From the author of the prizewinning indie-success Zazen comes a wildly original, cross-country novel that subverts a long tradition of family narratives--on sisters, mothers--and casts new light on the mythologies--national, individual, and collective--that drive and define us.
On the day of their estranged father's wedding, half-sisters Cheyenne and Livy set off to claim their inheritance. It's been years since the two have seen each other. Cheyenne is newly back in Seattle, crashing with Livy after a failed marriage and a series of dead ends. Livy works refinishing boats, her resentment against her free-loading sister growing as she tamps down dreams of fishing off the coast of Alaska. But the promise of a shot at financial security brings the two together to claim what's theirs. Except: instead of money, their father gives them information--a name--that both reveals a stunning family secret and compels them to come to grips with it. In the face of their new reality, the sisters and their adopted brother each set out on journeys that will test their faith in each other, as well as their definitions of freedom.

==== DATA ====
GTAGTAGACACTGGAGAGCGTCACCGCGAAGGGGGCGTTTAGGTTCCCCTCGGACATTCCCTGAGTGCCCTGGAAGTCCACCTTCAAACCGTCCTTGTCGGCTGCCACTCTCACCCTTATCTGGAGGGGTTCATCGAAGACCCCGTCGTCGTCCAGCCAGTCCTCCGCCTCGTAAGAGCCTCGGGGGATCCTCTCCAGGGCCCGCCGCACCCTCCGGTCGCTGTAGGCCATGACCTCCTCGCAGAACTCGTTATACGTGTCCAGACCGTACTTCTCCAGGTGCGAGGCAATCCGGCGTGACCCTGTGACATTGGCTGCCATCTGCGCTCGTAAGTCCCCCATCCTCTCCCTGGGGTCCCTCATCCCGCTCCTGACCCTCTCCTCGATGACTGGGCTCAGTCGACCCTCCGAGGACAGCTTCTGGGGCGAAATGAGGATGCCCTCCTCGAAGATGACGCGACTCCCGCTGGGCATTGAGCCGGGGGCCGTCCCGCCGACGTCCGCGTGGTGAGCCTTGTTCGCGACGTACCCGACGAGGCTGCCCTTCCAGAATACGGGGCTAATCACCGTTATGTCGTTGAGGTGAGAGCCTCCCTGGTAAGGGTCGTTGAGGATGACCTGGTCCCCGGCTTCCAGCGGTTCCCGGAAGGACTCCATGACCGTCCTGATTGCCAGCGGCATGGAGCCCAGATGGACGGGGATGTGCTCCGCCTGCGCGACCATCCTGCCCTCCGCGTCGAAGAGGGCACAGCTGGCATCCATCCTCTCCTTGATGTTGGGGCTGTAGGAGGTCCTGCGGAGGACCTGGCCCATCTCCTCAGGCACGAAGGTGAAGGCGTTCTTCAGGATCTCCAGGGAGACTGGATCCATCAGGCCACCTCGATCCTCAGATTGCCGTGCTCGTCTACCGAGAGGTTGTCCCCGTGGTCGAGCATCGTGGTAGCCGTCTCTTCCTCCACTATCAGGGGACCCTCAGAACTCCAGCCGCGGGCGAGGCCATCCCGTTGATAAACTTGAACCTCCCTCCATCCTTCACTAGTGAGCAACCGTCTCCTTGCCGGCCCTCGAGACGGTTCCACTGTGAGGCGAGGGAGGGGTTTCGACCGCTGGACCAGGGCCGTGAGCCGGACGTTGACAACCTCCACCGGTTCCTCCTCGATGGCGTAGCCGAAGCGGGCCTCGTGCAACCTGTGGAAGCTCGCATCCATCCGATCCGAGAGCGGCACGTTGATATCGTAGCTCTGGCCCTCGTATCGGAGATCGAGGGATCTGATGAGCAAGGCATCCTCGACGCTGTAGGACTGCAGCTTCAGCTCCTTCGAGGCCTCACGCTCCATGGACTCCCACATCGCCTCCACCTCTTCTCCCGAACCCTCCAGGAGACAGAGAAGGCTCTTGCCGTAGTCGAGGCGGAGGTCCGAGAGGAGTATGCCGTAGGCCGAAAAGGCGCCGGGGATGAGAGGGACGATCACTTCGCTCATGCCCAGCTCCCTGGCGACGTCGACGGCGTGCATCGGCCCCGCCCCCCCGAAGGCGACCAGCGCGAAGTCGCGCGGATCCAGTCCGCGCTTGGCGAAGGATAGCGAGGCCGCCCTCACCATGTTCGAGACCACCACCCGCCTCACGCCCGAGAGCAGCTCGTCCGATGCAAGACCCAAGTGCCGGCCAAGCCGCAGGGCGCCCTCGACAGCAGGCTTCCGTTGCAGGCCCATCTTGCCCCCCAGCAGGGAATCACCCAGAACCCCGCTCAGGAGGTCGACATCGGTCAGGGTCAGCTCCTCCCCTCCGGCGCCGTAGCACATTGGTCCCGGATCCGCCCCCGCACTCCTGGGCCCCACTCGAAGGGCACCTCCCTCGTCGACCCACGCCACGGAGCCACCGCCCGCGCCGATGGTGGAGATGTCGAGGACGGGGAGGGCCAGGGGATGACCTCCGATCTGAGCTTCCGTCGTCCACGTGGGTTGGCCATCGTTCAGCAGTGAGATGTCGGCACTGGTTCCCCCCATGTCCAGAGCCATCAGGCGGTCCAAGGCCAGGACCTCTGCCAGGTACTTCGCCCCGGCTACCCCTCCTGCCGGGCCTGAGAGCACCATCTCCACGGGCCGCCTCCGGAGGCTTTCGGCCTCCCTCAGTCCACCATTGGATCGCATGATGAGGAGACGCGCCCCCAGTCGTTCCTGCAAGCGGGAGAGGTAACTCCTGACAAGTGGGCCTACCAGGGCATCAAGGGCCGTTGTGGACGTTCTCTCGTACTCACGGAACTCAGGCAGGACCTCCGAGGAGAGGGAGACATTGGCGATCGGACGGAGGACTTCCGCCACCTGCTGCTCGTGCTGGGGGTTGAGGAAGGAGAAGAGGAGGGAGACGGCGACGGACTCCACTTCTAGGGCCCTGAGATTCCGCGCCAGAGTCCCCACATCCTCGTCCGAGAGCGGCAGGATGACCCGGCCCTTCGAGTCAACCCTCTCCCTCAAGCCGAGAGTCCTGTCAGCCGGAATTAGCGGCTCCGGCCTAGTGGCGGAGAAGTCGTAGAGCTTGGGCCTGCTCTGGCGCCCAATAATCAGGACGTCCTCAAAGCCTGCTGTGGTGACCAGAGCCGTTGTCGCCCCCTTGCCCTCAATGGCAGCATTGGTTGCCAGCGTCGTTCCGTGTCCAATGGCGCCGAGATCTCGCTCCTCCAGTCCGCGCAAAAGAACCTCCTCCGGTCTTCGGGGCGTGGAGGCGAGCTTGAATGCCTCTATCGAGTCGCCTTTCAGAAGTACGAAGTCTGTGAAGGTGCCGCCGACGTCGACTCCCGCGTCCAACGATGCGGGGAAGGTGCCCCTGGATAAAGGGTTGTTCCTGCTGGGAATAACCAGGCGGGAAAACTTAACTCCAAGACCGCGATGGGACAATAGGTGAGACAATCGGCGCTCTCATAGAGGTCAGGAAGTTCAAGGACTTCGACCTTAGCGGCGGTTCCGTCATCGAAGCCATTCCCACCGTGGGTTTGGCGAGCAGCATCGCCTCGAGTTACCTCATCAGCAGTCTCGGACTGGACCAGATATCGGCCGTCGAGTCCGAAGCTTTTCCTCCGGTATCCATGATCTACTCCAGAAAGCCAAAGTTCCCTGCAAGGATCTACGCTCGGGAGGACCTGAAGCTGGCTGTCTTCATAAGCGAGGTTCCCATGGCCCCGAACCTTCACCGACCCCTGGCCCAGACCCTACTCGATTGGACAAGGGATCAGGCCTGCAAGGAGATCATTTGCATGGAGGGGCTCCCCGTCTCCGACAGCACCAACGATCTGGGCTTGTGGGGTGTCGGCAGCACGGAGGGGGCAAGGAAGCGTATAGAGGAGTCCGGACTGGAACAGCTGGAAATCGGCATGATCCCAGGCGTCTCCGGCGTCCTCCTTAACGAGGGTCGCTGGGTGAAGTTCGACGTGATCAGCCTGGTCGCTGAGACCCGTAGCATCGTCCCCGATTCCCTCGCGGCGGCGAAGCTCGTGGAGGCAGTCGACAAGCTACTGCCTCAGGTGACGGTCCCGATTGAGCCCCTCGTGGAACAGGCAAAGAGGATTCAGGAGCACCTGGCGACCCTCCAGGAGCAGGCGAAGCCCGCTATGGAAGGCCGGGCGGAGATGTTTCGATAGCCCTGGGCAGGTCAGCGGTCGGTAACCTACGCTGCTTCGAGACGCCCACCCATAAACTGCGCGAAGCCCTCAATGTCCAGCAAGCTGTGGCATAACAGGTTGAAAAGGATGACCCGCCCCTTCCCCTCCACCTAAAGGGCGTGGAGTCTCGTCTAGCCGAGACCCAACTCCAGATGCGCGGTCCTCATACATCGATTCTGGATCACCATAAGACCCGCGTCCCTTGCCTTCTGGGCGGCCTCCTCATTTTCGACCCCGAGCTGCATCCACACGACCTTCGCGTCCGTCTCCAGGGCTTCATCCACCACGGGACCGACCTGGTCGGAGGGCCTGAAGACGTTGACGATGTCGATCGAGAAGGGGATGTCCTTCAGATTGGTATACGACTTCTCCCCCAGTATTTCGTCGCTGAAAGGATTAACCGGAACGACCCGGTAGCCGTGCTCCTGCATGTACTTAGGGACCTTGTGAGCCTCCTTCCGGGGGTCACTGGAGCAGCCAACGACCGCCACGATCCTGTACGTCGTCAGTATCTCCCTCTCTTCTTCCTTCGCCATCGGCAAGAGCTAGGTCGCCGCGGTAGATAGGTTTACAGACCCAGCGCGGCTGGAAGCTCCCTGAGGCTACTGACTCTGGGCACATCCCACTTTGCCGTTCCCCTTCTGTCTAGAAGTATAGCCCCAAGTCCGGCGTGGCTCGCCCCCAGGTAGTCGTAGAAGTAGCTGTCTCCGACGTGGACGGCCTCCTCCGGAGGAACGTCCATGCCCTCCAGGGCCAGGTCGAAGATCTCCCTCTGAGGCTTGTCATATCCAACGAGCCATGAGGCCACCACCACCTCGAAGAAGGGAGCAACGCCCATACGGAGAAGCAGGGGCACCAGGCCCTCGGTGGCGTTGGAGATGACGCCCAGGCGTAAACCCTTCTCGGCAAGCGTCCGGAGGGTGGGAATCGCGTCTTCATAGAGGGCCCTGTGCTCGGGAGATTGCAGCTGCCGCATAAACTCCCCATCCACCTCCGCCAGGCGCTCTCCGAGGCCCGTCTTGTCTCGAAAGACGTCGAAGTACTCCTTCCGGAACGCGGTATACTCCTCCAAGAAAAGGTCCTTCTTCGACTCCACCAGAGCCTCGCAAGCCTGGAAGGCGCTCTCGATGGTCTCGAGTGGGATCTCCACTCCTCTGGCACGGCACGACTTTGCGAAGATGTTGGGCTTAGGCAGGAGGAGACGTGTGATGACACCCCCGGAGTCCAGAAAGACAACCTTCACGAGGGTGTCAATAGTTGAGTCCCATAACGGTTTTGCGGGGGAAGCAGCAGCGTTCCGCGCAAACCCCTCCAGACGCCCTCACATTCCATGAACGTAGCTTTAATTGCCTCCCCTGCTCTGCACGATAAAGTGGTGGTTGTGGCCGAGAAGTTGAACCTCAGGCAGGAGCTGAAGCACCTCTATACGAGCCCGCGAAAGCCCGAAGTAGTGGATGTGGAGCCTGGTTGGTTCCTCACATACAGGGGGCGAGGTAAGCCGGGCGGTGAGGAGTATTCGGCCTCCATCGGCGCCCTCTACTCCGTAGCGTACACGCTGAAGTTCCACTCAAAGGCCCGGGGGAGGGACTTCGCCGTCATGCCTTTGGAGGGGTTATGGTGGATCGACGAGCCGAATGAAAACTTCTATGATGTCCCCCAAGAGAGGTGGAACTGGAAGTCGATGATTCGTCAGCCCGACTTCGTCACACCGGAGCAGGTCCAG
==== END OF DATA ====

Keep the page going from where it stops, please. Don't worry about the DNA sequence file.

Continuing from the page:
Moving from Seattle's underground to the docks of the Far North, from the hideaways of the southern swamps to the storied reaches of the Great Offshore Grounds, Veselka spins a tale with boundless verve and linguistic vitality, a deep interrogation of American greed and mythology, and an undeniable tenderness--it is the first great post-capitalist novel of the 21st century.